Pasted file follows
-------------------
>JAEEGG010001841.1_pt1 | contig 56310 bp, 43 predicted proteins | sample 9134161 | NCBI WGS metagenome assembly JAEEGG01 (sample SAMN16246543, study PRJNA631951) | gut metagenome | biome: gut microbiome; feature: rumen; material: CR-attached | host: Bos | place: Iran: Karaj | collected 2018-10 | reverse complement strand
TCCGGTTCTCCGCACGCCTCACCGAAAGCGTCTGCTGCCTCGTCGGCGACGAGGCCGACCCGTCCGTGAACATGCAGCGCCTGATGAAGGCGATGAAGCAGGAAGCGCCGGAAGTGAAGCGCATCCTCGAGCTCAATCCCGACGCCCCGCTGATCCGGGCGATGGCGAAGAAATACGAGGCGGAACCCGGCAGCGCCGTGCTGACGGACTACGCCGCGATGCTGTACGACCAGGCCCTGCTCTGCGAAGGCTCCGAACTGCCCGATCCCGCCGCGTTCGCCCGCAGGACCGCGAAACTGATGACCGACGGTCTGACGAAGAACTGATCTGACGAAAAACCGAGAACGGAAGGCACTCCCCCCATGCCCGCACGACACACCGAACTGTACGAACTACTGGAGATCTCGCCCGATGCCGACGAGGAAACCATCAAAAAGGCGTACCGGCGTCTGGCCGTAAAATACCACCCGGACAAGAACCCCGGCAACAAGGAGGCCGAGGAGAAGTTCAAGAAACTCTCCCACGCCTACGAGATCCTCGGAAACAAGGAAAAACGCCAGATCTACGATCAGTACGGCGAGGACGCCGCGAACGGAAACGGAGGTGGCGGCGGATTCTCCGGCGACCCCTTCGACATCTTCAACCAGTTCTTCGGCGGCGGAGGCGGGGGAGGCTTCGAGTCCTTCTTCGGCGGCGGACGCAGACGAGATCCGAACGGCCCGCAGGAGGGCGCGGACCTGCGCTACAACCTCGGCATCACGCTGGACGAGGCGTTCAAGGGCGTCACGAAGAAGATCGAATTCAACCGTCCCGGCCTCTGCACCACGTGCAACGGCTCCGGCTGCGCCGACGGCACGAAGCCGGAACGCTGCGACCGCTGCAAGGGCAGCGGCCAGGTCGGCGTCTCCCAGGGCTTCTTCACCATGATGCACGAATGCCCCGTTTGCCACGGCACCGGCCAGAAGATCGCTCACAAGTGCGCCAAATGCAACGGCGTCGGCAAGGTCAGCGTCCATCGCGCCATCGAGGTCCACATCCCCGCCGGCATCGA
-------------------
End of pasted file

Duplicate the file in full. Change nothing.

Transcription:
>JAEEGG010001841.1_pt1 | contig 56310 bp, 43 predicted proteins | sample 9134161 | NCBI WGS metagenome assembly JAEEGG01 (sample SAMN16246543, study PRJNA631951) | gut metagenome | biome: gut microbiome; feature: rumen; material: CR-attached | host: Bos | place: Iran: Karaj | collected 2018-10 | reverse complement strand
TCCGGTTCTCCGCACGCCTCACCGAAAGCGTCTGCTGCCTCGTCGGCGACGAGGCCGACCCGTCCGTGAACATGCAGCGCCTGATGAAGGCGATGAAGCAGGAAGCGCCGGAAGTGAAGCGCATCCTCGAGCTCAATCCCGACGCCCCGCTGATCCGGGCGATGGCGAAGAAATACGAGGCGGAACCCGGCAGCGCCGTGCTGACGGACTACGCCGCGATGCTGTACGACCAGGCCCTGCTCTGCGAAGGCTCCGAACTGCCCGATCCCGCCGCGTTCGCCCGCAGGACCGCGAAACTGATGACCGACGGTCTGACGAAGAACTGATCTGACGAAAAACCGAGAACGGAAGGCACTCCCCCCATGCCCGCACGACACACCGAACTGTACGAACTACTGGAGATCTCGCCCGATGCCGACGAGGAAACCATCAAAAAGGCGTACCGGCGTCTGGCCGTAAAATACCACCCGGACAAGAACCCCGGCAACAAGGAGGCCGAGGAGAAGTTCAAGAAACTCTCCCACGCCTACGAGATCCTCGGAAACAAGGAAAAACGCCAGATCTACGATCAGTACGGCGAGGACGCCGCGAACGGAAACGGAGGTGGCGGCGGATTCTCCGGCGACCCCTTCGACATCTTCAACCAGTTCTTCGGCGGCGGAGGCGGGGGAGGCTTCGAGTCCTTCTTCGGCGGCGGACGCAGACGAGATCCGAACGGCCCGCAGGAGGGCGCGGACCTGCGCTACAACCTCGGCATCACGCTGGACGAGGCGTTCAAGGGCGTCACGAAGAAGATCGAATTCAACCGTCCCGGCCTCTGCACCACGTGCAACGGCTCCGGCTGCGCCGACGGCACGAAGCCGGAACGCTGCGACCGCTGCAAGGGCAGCGGCCAGGTCGGCGTCTCCCAGGGCTTCTTCACCATGATGCACGAATGCCCCGTTTGCCACGGCACCGGCCAGAAGATCGCTCACAAGTGCGCCAAATGCAACGGCGTCGGCAAGGTCAGCGTCCATCGCGCCATCGAGGTCCACATCCCCGCCGGCATCGA